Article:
WBUR

In 5th District, Democrat Clark To Face Republican Addivinola

MELROSE, Mass. — Democratic state Sen. Katherine Clark, of Melrose, will face Republican Frank Addivinola in the special 5th Congressional District election to fill the House seat vacated by Sen. Ed Markey.

The people of Massachusetts had no women representing them in Congress as recently as 2007. Wednesday morning, they awoke a step closer to having three.

Frank Addivinola and Katherine Clark (campaign; Legislature)

Frank Addivinola and Katherine Clark (campaign; Legislature)

It’s not clear how many women rallied behind Clark to help her to victory. The only other woman in the race, state Sen. Karen Spilka, of Ashland, came in fifth.

An early supporter of Clark’s, Attorney General Martha Coakley, said Clark’s victory is more complicated than identity politics.

“It’s not so much just that it’s a woman, but it’s a woman who represents the history and experience about where we’ve been and where we want to go,” Coakley said. “But it’s much more inclusive than that. It’s not the message of the 60s or 70s. It’s about, we deserve and have earned a place at the table because we care about the things that everybody cares about.”

In her victory speech, Clark addressed the stark choice Tea Party Republicans have placed before Congress.

“I believe our cause is worth fighting for, a cause that says we’re a better country when we provide people with health care instead of shutting down the government to take it away,” Clark said.

Clark won with 32 percent of the vote. Middlesex County Sheriff Peter Koutoujian took 22 percent. State Rep. Carl Sciortino, of Medford, came in third with 16 percent. State Sen. Will Brownsberger, of Belmont, came in fourth with 15 percent. Spilka was fifth, with 13 percent — a sign that union endorsements don’t necessarily translate into union votes. Paul John Maisano was sixth with 2 percent and Martin Long was last with 1 percent.

Each of the top five candidates had strengths in his or her part of the district. Clark’s hometown of Melrose went overwhelmingly for her. Her supporters there said they voted for her because they know her.

Clark also won Stoneham, Winchester and Woburn.

All of the campaigns wanted to take the big liberal bastions of Lexington and Arlington, where none of them have a political base. Clark won both. She also won Cambridge, Lincoln, Sudbury, Wayland and Weston.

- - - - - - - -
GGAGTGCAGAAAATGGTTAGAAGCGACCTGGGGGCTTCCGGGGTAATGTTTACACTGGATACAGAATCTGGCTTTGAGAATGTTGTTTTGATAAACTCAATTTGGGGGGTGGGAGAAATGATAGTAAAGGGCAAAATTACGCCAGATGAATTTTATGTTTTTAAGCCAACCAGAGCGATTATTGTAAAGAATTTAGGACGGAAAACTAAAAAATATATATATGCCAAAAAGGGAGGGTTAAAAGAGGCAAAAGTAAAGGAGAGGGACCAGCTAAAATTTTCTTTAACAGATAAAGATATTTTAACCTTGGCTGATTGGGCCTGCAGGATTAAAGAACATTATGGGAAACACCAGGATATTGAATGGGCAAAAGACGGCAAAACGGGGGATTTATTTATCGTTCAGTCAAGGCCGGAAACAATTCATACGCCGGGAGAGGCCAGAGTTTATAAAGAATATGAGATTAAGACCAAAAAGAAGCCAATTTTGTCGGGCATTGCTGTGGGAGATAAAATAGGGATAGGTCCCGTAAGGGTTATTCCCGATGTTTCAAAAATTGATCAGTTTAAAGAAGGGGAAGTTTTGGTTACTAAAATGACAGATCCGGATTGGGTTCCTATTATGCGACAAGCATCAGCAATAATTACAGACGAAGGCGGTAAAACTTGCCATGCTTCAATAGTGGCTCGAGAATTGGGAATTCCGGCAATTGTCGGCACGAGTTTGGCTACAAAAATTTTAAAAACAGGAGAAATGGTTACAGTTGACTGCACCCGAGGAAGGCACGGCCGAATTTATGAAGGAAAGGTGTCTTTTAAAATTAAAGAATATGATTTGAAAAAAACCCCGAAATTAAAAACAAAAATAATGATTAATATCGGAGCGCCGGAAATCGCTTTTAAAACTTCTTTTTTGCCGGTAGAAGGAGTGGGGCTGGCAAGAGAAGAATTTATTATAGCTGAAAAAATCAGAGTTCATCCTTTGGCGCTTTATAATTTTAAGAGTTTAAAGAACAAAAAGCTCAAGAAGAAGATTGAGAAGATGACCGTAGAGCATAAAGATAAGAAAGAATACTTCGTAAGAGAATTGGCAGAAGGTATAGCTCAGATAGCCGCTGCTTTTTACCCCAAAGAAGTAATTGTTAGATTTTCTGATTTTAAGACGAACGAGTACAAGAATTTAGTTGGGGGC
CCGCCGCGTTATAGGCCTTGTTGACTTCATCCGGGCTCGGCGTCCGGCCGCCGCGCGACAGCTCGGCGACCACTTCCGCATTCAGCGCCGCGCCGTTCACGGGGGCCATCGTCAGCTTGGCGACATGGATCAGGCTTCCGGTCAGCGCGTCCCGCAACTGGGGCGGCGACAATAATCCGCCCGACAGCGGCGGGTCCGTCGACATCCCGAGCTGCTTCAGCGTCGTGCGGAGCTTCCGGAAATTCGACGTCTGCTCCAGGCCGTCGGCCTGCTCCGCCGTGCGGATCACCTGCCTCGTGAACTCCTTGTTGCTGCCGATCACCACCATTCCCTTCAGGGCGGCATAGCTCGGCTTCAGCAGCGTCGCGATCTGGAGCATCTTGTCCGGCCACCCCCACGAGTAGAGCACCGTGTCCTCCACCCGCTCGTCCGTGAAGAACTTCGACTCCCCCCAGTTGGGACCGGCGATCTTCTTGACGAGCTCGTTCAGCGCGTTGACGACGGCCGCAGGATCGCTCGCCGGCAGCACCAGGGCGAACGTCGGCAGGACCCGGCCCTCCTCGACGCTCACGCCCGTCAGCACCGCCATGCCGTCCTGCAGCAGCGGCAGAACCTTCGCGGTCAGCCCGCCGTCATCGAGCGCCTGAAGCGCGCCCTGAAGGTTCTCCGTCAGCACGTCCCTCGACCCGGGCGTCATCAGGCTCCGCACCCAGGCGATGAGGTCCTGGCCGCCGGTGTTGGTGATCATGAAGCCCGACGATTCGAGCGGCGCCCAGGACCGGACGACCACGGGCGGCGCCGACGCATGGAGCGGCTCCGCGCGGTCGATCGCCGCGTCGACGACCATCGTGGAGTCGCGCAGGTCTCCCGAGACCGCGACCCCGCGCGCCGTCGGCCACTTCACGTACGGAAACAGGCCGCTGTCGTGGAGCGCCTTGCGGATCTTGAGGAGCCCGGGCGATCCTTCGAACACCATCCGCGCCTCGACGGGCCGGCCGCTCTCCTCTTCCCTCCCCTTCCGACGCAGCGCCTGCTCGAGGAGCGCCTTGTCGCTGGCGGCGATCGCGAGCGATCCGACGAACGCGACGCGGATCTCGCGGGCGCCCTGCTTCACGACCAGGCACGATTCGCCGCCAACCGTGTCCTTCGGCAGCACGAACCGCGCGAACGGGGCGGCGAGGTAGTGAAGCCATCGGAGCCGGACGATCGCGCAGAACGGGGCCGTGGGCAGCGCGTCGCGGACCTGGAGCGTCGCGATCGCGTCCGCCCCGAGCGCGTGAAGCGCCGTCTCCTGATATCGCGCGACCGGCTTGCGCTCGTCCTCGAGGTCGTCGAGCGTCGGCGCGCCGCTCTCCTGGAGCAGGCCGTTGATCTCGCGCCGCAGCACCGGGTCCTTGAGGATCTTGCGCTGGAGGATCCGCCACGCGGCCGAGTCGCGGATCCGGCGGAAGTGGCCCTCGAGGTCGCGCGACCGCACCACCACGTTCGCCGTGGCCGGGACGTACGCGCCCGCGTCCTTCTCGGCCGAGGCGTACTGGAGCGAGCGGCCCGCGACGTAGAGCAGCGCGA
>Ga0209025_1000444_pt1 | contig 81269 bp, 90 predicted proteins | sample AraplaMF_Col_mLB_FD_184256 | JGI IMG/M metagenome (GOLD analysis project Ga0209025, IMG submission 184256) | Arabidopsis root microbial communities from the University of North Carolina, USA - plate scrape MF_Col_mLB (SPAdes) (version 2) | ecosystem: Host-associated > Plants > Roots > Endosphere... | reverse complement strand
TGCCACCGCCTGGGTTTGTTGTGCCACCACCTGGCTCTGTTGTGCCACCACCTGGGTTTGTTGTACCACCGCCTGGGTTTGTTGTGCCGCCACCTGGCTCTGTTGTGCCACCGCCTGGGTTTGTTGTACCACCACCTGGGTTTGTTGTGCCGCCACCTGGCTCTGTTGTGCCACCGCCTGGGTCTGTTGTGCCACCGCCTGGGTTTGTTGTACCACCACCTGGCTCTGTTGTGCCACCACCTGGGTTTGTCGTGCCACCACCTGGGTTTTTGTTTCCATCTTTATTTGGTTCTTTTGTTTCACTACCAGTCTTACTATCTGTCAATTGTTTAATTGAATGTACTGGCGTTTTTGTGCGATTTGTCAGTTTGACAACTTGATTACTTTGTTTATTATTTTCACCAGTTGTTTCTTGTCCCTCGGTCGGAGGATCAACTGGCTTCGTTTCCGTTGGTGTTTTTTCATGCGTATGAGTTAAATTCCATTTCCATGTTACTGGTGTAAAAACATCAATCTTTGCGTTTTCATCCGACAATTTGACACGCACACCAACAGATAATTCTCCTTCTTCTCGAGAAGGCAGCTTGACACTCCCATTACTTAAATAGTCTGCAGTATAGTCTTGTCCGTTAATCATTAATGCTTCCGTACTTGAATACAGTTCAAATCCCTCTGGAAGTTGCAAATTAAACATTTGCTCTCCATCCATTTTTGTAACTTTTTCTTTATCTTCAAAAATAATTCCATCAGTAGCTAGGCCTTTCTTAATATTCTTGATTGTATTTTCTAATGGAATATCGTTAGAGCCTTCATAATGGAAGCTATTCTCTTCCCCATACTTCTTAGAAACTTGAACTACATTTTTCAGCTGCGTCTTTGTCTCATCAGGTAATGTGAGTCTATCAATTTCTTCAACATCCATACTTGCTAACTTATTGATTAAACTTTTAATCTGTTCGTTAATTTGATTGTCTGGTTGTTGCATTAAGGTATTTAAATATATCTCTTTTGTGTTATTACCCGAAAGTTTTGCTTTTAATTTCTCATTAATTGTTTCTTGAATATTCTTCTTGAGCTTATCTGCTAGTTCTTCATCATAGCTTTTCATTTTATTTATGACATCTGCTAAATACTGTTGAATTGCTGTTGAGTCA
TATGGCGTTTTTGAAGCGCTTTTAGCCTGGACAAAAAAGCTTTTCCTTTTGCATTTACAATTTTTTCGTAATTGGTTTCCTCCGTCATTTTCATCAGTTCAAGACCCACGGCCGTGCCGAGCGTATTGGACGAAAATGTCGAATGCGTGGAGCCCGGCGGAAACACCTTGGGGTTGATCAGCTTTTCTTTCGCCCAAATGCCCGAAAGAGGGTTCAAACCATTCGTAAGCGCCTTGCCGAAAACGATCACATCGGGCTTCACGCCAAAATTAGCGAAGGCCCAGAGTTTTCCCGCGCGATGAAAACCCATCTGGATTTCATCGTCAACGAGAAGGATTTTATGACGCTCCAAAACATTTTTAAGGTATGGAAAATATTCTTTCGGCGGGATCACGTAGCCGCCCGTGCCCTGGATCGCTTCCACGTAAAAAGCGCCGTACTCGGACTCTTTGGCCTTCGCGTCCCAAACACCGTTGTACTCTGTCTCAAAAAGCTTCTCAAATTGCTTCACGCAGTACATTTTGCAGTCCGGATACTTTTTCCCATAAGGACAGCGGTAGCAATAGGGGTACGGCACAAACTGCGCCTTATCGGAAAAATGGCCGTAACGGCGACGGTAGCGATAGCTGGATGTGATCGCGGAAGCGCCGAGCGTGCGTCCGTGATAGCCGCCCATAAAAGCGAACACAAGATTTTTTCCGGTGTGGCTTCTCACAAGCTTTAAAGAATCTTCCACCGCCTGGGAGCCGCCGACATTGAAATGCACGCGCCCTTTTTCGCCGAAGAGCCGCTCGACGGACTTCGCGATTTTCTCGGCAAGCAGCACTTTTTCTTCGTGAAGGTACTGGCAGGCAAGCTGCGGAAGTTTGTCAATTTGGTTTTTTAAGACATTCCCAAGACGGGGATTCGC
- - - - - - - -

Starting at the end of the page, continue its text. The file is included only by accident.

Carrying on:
As the Democratic nominee in a district that gave President Obama his second-biggest margin of victory in Massachusetts last year, Clark is now the heavy favorite to become the next representative in Washington. Her Republican opponent, attorney and publisher Frank Addivinola, of Boston, not in the district, recognizes that Democrats outnumber Republicans.

“But when we get to a general election, they’re not going to vote simply along party lines,” Addivinola predicted. “And when they go to the ballot, they have to ask what person is going to best represent their interests? Who has practical experiences? Who is not a career politician? Who agrees to term limits? I’m going to be there no more than eight years.”

Addivinola, the Tea Party candidate, took 49 percent of the vote, easily defeating his two rivals, Mike Stopa, of Holliston, who took 26 percent, and Tom Tierney, of Framingham, who won 25 percent. It is a sign of how quickly former U.S. Sen. Scott Brown’s political star seems to have fallen among Republicans in Massachusetts that even though he endorsed Stopa, Addivinola won.

With reporting by WBUR’s Fred Bever.

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  • maraith

    How can Addivinola represent the district if he is not a resident there? (Above it says he is from Boston, “not in the district”.)

    • http://www.wbur.org/people/fthys Fred Thys

      You don’t have to live in the district to represent it.

      • jtcronin

        Heck, you don’t even have to have districts.

        • http://www.wbur.org/people/fthys Fred Thys

          I wonder why no state has adopted that method, which would get rid of the gerrymandering problem.

          • fun bobby

            you answered your own question

  • Benjamin Dover

    Liberty and free markets do not stand against our natural social interaction and voluntary association, but against plunder’s injustice.

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